Faith needs to look beyond circumstances. The nine needed to look to Christ and His power afresh, and not rely on past experience mechanistically or by rote. The father needed to look beyond the humanly impossible situation and see divine possibility because of the rule and reign of the sovereign Messiah. Faith conditioned by circumstances is not faith, but unbelief, because it is walking by sight. Faith requires us to trust the Lord and His words regardless of whether we see them working immediately or feel as if they are true.
B. Faith Must Look Beyond Yourself (vv. 20-29)
As soon as Jesus approaches the boy, the demon reacts very violently. I am sure the father is emotionally ripped apart watching his son suffer yet again. Perhaps this is intended as a taunt from the Enemy—not only could the 9 not do anything, apparently dashing his last hopes of deliverance, but here the demon is acting up right in the presence of the only One who can seem to save him.
Jesus is in complete control, however. He just asks how long the son has been experiencing this. He is compassionate and cares about the details of the boy’s suffering, as well as the father’s. He is this way with us, too. Do not be afraid to tell him how long you have been hurting and what the pain has done to you!
The father says, “from childhood” (v. 21b). We do not know how old the boy was—evidently he was young enough to still be called a child, so he could not have been much older than eleven or twelve—so that means most of his life has been shrouded by profound, ugly, evil-induced suffering and pain. The father begs Jesus: If You can do anything, help us (v. 22)!
He is doubting the Lord. Likely, He is probably not questioning the Lord’s willingness—He knows Jesus’ compassion—but His ability (“can”). He believes the Lord is willing, but may not be able. Or perhaps He believes the Lord may be able to, but is less than willing. Likely some of both are in view.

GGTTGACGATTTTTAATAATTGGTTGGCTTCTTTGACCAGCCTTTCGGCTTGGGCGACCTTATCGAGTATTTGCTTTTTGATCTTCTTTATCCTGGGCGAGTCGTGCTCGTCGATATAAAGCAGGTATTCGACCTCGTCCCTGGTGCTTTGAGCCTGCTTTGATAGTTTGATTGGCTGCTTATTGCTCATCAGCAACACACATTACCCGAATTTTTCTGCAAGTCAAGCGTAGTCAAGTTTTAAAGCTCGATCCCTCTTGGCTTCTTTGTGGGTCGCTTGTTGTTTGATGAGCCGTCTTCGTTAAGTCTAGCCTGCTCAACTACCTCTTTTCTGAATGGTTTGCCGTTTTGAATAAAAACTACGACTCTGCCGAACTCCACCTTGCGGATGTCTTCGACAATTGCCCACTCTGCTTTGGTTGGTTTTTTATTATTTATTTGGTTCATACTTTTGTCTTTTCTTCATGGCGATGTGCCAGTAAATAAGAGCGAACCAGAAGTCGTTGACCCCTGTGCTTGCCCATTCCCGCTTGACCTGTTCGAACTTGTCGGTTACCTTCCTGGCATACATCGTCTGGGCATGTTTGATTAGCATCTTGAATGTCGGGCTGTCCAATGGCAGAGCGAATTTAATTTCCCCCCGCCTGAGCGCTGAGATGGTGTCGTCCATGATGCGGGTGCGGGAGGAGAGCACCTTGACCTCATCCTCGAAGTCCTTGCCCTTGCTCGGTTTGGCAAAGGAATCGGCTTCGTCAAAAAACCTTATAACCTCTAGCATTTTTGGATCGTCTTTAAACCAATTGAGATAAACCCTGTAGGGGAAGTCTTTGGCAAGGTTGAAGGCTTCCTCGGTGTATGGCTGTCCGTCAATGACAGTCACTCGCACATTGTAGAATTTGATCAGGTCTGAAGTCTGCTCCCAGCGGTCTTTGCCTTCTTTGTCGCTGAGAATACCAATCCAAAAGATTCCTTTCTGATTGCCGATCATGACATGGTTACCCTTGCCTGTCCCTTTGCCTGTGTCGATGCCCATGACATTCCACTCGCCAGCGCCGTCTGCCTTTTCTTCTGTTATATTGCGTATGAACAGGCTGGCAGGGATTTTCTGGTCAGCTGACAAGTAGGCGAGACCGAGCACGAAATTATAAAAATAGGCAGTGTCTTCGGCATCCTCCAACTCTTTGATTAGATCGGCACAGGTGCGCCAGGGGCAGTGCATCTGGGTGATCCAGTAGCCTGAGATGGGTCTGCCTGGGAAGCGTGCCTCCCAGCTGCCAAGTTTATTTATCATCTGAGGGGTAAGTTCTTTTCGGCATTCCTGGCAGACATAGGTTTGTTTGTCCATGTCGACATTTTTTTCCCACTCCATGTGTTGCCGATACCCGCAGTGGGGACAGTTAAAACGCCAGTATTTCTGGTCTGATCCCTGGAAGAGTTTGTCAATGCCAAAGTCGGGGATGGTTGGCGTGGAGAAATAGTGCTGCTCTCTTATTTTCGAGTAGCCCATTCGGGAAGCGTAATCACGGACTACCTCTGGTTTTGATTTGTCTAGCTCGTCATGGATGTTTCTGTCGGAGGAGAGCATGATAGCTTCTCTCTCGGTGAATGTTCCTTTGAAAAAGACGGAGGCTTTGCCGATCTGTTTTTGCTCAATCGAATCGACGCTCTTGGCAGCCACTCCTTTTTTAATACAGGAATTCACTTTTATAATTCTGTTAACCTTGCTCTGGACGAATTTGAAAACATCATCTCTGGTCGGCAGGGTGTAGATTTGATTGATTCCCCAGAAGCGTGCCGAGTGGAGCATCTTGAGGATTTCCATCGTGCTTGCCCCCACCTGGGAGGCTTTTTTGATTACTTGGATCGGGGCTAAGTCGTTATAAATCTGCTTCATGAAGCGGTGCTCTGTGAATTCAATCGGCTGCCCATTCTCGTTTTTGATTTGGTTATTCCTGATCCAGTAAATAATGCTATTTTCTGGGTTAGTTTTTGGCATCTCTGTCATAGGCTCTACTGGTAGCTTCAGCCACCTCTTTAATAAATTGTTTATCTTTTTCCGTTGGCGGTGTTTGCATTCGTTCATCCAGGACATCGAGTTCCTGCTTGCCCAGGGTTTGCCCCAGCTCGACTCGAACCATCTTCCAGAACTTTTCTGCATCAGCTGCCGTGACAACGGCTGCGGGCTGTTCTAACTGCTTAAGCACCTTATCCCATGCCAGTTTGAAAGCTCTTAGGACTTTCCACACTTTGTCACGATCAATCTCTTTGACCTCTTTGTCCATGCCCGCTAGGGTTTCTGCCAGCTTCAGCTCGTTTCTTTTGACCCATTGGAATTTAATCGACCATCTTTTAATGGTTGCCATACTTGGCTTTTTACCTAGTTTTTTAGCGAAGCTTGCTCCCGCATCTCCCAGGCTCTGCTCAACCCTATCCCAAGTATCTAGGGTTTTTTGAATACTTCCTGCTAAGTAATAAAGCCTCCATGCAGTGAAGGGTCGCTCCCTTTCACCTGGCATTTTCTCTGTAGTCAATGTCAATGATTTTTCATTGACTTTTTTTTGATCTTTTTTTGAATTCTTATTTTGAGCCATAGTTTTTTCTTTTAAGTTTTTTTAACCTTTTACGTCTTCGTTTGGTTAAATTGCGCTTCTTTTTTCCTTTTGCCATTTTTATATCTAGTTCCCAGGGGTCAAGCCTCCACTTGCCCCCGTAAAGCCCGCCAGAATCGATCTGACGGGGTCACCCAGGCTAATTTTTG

Jesus does not take kindly to this expression of unbelief. “‘If You can’? Don’t you know who I am? I am God and King. I can do all that I will. My mission is to redeem at every level. Of course I can. And of course I am willing.”
The “all things are possible” has been frequently abused—both by prosperity theology and people who reject it. Jesus is not saying that faith can accomplish absolutely anything we want—materializing millions of dollars falling from our ceiling or being instantly transported to box seats at the Super Bowl, for example. The “to” here is correctly translated by the NASB to underscore that from the perspective of one with robust faith, anything is possible. It is speaking about the person’s personal conviction of trust in the Lord’s ability, that this would be his or her cry of affirmation. It isn’t so much speaking about their personal ability, or even the power of faith itself to accomplish things.
However, to err to much on this side is also wrong. The emphasis of our Lord’s words is on the ability of God. But often, the Lord works through necessary means, even something as simple as prayer. While the character and ability of God are emphasized, these should not be abstracted from the means God often uses to express or manifest His divine omnipotence.
The father, justly humbled by this glorious exposition of the ability of God and His covenantal kindness and willingness, cries out, “I believe—help my unbelief!” This verse has rightly been preached as the prayer of the Christian. O that we would bring this humble petition to the Lord hourly! The man is rightly expressing faith here. First, he is not looking to his own ability or capabilities. He has none (is any of us strong enough to combat a powerful demon?). He is looking to the only One who can dispel his unbelief. Moreover, he really is trusting the Lord with what little, imperfect faith he has, while also confessing his remaining unbelief.
That, beloved, is the kind of faith the Lord responds to. That faith is usable by Him to accomplish great things!
Seeing the crowd, Jesus immediately rebukes the spirit, and with violent fanfare the demon obeys—throwing the boy to the ground and into such stillness that many people (the father included?) thought he was dead. But Jesus, ever compassionate, takes the little one by the hand and gives him to his father.
Once alone with Him, the embarrassed, confused nine as the Lord why on earth they couldn’t do anything. Comparing the gospel accounts is most instructive. Matthew says it is due to littleness of faith; that faith as a mustard seed (faith that grows!) could move mountains and nothing would be impossible because God enables and responds to that kind of trust (17:20). Mark says the demon would not go out by anything but prayer (9:29). Persevering prayer that humbly depends on and trusts the Lord’s power, willingness, ability, and promises. Moment-by-moment dependence on God, not self-sufficiency, is the hallmark of faith.
O Christian! As you face your own trials, do not look at them. Look at the God who is in control of them. Look at His covenantal willingness to redeem all things. And do not look to yourself. Who are you? Throw yourself completely upon Jesus, the Author and Finisher of your faith. Amen.